• increased building cleanliness, then to 
  • both greater building pride and increased teacher/staff and student health and performance/productivity, then to 
  • increased student success (compounded over the school career of students), then to 
  • improved student success over the course of their life, then to
  • increased regional economic prosperity.
In Kansas this has been the case whether we’re talking about the school efficiency audits conducted by our state’s Legislative Post Audit, the statewide efficiency review conducted by Alvarez & Marsal (which included a review of public education), and especially relative to the legislature’s previous Special Committee on K-12 Student Success. While these efforts attempt to address human capital to varying degrees, it isn’t to the level of detail laid out above.

I’m not arguing against audits. They can be very useful in helping ensure transparency and accountability, uncovering and/or preventing fraud, and even finding legitimate measures of increasing operational efficiency. But the process simply needs to do a better job accounting for the short and long term aspects of human capital (and natural capital). Granted, it can be difficult to do this, but it is possible. See the Kansas Center for Economic Growth’s (KCEG) report, Kansas Public Education: The Foundation for Economic Growth, for a pretty good example of incorporating human capital. I’ve also discussed it recently here – If We Say That Nature Is Priceless, Do We End up in Effect Treating It as Valueless?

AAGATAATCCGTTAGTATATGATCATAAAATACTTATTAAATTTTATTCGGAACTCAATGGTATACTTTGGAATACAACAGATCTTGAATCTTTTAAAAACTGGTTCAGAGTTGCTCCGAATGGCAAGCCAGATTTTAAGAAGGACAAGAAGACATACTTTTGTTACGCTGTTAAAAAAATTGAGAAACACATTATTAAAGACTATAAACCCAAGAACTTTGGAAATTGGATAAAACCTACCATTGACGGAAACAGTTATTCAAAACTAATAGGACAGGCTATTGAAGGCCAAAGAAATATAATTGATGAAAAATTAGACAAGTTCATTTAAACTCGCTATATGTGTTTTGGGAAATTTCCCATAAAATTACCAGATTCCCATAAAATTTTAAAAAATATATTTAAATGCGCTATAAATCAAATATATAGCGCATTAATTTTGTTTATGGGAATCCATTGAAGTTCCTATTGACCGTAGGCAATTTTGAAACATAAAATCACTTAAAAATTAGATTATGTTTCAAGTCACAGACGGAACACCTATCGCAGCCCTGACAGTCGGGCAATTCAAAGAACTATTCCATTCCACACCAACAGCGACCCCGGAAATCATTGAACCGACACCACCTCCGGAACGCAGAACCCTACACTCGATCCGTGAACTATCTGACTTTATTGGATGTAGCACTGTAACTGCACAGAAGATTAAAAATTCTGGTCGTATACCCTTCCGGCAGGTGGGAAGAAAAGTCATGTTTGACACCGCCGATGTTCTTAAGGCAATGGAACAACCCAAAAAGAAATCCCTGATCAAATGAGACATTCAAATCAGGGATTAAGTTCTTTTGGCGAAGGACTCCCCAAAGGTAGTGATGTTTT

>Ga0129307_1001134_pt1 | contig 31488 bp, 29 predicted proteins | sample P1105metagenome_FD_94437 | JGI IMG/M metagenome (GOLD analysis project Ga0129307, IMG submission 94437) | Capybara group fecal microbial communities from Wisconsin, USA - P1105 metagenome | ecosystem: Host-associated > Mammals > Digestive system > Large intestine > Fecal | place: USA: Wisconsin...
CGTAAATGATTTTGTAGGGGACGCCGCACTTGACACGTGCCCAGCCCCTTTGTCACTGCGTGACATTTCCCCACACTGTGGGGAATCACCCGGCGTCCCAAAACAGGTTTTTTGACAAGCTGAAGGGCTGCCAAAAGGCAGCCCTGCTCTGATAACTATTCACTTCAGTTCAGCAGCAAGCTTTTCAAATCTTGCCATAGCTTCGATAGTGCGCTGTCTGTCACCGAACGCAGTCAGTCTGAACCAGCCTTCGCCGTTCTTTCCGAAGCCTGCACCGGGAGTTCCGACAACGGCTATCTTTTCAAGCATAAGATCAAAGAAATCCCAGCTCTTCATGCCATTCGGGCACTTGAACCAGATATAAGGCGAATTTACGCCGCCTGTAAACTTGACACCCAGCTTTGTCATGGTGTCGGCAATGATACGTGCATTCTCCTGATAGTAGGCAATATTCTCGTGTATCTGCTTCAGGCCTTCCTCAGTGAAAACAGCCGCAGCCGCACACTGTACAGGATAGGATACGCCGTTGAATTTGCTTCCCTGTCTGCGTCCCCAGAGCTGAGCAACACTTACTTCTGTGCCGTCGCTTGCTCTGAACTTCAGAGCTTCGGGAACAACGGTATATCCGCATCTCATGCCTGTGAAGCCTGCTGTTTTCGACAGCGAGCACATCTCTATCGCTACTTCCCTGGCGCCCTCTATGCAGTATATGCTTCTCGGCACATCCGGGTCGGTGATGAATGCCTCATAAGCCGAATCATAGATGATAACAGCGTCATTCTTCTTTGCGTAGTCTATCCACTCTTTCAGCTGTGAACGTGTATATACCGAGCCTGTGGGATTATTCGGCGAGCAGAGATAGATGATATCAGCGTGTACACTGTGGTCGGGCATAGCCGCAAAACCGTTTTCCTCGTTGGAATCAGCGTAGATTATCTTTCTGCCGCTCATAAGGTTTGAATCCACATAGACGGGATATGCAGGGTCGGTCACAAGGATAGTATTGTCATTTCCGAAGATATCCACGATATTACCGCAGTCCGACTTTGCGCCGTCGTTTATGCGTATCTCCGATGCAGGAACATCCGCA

The real problems occur when politicians or non-elected officials completely ignore the limitations of such audits with respect to human and natural capital (including the long term nature of their associated costs/benefits), and interpret the results of these audits within a derelict theoretical framework or ideology (like supply side economics) to justify wide and deep cuts. The result in Kansas is that our public services, like fallen combatants, lie hacked and strewn across the battlefield after an onslaught of free market berserker warriors wielding their swords in the name of Arthur Laffer. 

In the end, the results of such audits are used to justify education policies and cuts that aren’t driven by the goal of improving the teaching/learning process and student success, but instead are driven by the need to reduce the short term, annual costs associated with public education. As I’ve pointed out elsewhere, making such drastic cuts is the only way to achieve Governor Brownback’s march to zero income tax goal, supported by his ultraconservative legislative allies and organizations like Kansas Policy Institute (KPI) and the Kansas Chamber of Commerce.